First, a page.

I remember an ancient cartoon in which a man buys himself a pint while agreeing with the barman: “Sporting of Barrington to give himself out.” He then realises that, having proffered a fiver, he had been given change for £10. “Bloody fool, Barrington.”


In every profession there are accepted — even enforced — dishonesties. When I was on local papers, I was given a rollicking by an Editor because my expenses were honest. He told me to send in fraudulent expenses in future: it wasn’t fair to everyone else. (Thus encouraged, I was soon fiddling like Yehudi Menuhin.)


In Test-match cricket, it has long been accepted that no batsman walks. But now the Australians, who invented the whole concept of non-walking, have started to walk. No one likes it: not only are Australia the best side in the world, they can now — justly — claim moral superiority as well. Nobody is following suit. It wouldn’t be fair to everyone else.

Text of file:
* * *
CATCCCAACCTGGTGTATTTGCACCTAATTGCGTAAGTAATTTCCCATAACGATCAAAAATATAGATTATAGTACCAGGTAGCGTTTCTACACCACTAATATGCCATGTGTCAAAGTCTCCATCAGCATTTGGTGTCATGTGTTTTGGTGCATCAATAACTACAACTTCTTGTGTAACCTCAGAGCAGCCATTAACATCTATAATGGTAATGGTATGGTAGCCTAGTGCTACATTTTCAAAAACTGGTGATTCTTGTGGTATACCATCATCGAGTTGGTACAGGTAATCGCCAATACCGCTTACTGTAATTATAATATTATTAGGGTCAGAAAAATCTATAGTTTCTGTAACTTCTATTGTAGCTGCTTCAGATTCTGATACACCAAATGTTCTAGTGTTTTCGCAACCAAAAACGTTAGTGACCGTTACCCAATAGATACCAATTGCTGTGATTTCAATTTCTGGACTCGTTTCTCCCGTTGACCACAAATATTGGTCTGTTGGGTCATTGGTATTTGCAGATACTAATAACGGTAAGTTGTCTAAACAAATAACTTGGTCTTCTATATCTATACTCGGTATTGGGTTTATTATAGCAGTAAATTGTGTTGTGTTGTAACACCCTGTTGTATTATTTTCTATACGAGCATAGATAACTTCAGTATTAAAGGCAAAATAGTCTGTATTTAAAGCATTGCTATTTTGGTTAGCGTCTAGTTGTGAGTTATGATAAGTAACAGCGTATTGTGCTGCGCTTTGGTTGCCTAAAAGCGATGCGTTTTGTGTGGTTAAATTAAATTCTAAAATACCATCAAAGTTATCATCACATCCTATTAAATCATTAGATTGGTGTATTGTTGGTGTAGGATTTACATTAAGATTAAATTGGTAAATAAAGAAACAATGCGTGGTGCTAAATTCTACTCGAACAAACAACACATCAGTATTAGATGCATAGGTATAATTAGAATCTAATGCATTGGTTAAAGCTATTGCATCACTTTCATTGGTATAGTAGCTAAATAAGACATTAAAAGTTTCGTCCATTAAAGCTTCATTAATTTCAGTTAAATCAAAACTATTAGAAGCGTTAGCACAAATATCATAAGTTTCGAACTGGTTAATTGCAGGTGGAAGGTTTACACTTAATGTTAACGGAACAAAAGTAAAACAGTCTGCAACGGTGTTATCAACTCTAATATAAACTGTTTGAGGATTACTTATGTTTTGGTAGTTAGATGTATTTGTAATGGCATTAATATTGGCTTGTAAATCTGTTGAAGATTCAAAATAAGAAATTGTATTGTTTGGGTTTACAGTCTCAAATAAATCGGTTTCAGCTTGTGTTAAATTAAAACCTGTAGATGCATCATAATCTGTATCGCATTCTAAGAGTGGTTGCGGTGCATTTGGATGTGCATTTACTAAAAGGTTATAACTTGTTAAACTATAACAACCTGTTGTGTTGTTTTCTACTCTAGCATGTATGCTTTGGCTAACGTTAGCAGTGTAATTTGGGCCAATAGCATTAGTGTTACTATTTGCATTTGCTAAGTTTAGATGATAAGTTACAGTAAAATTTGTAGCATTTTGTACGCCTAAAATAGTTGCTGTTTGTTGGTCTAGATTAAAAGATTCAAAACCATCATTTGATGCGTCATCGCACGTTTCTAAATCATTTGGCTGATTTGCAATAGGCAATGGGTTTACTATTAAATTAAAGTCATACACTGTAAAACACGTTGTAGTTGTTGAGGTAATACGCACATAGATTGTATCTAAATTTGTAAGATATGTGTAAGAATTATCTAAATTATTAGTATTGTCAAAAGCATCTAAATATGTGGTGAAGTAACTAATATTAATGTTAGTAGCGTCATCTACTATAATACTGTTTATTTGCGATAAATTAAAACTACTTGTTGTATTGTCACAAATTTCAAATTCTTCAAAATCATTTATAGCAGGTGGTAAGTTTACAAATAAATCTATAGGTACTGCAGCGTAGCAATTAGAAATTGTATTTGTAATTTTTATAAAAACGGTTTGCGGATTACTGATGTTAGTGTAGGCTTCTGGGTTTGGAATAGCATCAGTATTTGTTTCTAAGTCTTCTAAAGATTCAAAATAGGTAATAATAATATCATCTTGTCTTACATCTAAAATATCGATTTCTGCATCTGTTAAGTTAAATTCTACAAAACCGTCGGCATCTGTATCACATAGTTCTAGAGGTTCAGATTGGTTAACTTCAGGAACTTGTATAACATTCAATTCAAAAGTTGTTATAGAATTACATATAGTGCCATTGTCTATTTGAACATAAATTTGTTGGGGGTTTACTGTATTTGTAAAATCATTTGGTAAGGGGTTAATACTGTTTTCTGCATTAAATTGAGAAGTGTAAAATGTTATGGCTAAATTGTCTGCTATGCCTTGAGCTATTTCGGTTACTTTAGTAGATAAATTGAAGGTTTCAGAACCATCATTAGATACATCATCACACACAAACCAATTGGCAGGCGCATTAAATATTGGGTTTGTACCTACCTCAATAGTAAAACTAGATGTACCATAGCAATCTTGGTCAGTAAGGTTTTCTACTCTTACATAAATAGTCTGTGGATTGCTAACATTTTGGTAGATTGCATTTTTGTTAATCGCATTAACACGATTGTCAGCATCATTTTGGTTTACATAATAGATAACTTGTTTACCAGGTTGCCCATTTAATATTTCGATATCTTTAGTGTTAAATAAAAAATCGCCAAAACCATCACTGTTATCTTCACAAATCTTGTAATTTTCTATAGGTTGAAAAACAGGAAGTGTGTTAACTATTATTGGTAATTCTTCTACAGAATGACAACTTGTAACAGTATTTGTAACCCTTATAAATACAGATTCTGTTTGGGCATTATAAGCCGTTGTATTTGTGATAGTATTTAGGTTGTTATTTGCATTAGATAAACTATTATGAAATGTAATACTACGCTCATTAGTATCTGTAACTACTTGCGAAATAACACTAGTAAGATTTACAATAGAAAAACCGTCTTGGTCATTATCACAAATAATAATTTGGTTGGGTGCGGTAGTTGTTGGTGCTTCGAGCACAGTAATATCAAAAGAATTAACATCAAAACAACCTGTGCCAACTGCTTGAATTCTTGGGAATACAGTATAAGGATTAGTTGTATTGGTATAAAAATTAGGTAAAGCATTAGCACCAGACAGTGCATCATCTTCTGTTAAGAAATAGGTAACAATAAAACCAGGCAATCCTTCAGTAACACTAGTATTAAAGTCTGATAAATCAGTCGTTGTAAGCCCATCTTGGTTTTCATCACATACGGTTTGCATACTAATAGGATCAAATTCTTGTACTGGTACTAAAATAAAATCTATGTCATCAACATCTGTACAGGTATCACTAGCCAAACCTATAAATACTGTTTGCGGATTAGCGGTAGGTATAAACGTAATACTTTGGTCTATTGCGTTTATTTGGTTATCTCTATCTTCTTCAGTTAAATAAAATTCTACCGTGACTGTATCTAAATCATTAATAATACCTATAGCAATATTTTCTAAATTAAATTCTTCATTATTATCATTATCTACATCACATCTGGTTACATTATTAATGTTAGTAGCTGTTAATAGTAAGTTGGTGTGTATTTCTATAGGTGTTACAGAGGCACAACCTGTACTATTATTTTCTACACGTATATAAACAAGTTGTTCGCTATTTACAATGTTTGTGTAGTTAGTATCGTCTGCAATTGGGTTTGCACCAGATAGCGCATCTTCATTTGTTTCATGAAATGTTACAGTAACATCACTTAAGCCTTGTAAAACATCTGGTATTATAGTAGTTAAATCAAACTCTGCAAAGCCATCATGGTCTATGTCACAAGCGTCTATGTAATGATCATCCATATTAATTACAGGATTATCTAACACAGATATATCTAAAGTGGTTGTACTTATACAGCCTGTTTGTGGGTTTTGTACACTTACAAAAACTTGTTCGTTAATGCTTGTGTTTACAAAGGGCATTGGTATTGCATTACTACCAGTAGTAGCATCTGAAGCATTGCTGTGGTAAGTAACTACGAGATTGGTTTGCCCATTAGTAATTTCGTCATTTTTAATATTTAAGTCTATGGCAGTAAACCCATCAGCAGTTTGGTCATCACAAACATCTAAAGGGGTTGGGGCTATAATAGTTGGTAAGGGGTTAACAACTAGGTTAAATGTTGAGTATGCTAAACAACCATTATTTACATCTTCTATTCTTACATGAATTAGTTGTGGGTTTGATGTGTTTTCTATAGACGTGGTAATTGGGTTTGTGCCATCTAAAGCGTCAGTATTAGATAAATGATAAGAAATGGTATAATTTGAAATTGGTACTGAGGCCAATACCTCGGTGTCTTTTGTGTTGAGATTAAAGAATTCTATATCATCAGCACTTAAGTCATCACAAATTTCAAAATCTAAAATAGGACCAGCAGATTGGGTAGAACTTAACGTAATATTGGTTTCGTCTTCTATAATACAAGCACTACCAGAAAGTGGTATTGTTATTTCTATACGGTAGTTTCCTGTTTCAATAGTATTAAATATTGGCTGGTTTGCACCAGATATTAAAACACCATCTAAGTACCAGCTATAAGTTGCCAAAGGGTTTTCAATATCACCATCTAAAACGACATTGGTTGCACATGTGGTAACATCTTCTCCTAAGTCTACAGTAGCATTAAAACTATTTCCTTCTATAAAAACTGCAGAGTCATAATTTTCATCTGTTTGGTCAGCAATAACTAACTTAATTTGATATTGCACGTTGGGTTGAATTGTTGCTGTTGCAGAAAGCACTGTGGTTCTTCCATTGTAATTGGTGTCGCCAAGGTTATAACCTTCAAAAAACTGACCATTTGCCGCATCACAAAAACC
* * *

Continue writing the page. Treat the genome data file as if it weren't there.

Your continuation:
Cheating is now a part of football. You could blow a whistle at every corner and award a free kick or penalty, depending on choice. (Referees, being timid by nature, invariably opt for the former.) There is no moral censure for most forms of cheating in football: pinching a few yards at a free kick, delaying a free kick, tugging, pushing, blocking, obstructing. Players constantly seek to con the referee and praise those who succeed: “He used his experience and went down under the challenge.”


If referees blew the whistle for every offence, we wouldn’t get a game. Football is not played according to the rules, but to a vague consensus of what is and is not acceptable. Only deliberate, career-threatening violence is considered seriously immoral.


Carroll would have needed the courage of a martyr to call “goal”. We do not know what was in his mind at the time, but it is not as if his position as Manchester United’s No 1 goalkeeper is all that secure. Owning up would have threatened his standing in the team and his place in the professional game. Hardly surprising if this was too much for him.